dag=dag,
)

emr_database_checks_done = DummyOperator(
    task_id="emr_database_checks_done",
    trigger_rule=TriggerRule.NONE_FAILED,
    dag=dag,
)

create_emr_database_step = EmrAddStepsOperator(
    task_id='create_emr_database_step',
    job_flow_id="{{ task_instance.xcom_pull(task_ids='create_emr_database_cluster', key='return_value') }}",
    aws_conn_id='aws_default',
    on_failure_callback=cleanup_emr_cluster_if_steps_fail,
    steps=CREATE_DATABASE,
    )
create_emr_database_sensor = EmrStepSensor(
    task_id='create_emr_database_sensor',
    job_flow_id="{{ task_instance.xcom_pull('create_emr_database_cluster', key='return_value') }}",
    step_id="{{ task_instance.xcom_pull(task_ids='create_emr_database_step', key='return_value')[0] }}",
    on_failure_callback=cleanup_emr_cluster_if_steps_fail,
    aws_conn_id='aws_default',
    )

create_emr_scripts >> create_emr_database_cluster >> check_emr_database

check_emr_database >> skip_emr_database_creation >> emr_database_checks_done  
check_emr_database >> create_emr_database_step >> create_emr_database_sensor >> emr_database_checks_done 

>> emr_database_checks_done >> terminate_emr_cluster

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If we check this code in, and then trigger the DAG, we should now see now see the the Amazon EMR cluster start, run the step to create the database, and then terminate the cluster.

The rest of the workflow repeats the above process, adding addition steps. You can check the full workflow out here in the GitHub repository

Running the workflow

After committing the code you should have the workflows available in the Apache Airflow UI and can then trigger them via the UI. As each step starts, runs and then completes, you should be able to see the information and logs produced (including any of the Print statements included in the DAG).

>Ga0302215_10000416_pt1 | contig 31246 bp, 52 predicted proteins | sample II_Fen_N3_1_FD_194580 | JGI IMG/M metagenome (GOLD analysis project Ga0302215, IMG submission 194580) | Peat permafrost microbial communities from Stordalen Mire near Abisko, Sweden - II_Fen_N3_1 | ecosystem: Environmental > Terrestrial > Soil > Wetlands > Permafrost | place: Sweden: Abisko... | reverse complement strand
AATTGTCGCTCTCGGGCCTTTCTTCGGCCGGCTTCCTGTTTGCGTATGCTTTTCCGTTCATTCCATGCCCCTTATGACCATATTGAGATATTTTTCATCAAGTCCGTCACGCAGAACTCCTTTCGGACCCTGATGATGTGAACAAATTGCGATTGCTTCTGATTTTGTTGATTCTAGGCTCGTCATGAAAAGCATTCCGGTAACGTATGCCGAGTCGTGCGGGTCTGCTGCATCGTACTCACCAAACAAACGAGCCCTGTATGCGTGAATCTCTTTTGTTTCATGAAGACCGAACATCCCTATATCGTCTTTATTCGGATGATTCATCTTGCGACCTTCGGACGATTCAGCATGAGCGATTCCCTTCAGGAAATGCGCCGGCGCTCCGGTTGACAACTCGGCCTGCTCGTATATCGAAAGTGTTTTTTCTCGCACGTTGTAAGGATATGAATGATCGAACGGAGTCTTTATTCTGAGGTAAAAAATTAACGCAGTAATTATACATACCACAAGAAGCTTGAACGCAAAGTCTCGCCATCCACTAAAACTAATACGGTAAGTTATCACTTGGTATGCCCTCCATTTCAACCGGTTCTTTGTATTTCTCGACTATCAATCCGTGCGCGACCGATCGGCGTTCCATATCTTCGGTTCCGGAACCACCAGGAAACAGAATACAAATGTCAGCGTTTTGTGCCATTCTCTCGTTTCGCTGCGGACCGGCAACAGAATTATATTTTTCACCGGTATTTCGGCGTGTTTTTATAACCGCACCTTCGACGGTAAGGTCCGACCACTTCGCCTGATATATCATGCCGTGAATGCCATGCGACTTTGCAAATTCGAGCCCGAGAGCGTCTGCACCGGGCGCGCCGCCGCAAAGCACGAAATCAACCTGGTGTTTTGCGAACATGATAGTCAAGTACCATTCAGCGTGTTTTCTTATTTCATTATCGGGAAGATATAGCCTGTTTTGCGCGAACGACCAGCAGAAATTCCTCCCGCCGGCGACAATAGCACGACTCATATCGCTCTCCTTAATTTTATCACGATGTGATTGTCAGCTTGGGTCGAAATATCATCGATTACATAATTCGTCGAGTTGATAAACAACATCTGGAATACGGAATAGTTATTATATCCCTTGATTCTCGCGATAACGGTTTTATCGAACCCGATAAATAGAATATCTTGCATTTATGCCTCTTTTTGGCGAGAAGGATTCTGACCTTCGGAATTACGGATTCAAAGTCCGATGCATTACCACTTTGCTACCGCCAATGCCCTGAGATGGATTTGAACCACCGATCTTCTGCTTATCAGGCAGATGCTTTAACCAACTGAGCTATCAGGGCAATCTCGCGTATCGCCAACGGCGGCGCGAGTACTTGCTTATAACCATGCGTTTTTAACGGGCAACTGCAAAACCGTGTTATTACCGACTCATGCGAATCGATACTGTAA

Once the workflow has completed, you can now take a look at the outcome. If we use Hue, we can connect to the new database and view the new information using standard SQL in Presto. If we look at the Amazon S3 data lake, we can see we have our new files.

What Next?

Thanks for sticking with me to the end, and I hope you have found it useful to understand how you might use open source tools like Apache Airflow to automate your ELT (or for that matter ETL) tasks. Watch out for a future DevDay Data event where I walk you through the end to end building of this, but I hope that you will have enough information here to try this out for yourself.

It is not hard to see how you might build upon this example. Some examples might be:

  • using a function you deploy on AWS Lambda to trigger the automated workflow - for example, a new data update you receive can lead to automatically these tables/export files being refreshed
  • using other Airflow operators such as the ones to Amazon SageMaker that allow you to trigger automatic machine learning model training/tuning
  • using additional workflows as part of the ingestion workflows to get the movielens database into the data lake, which then triggers the ELT workflows

As always, feel free to get in touch and provide comments/questions.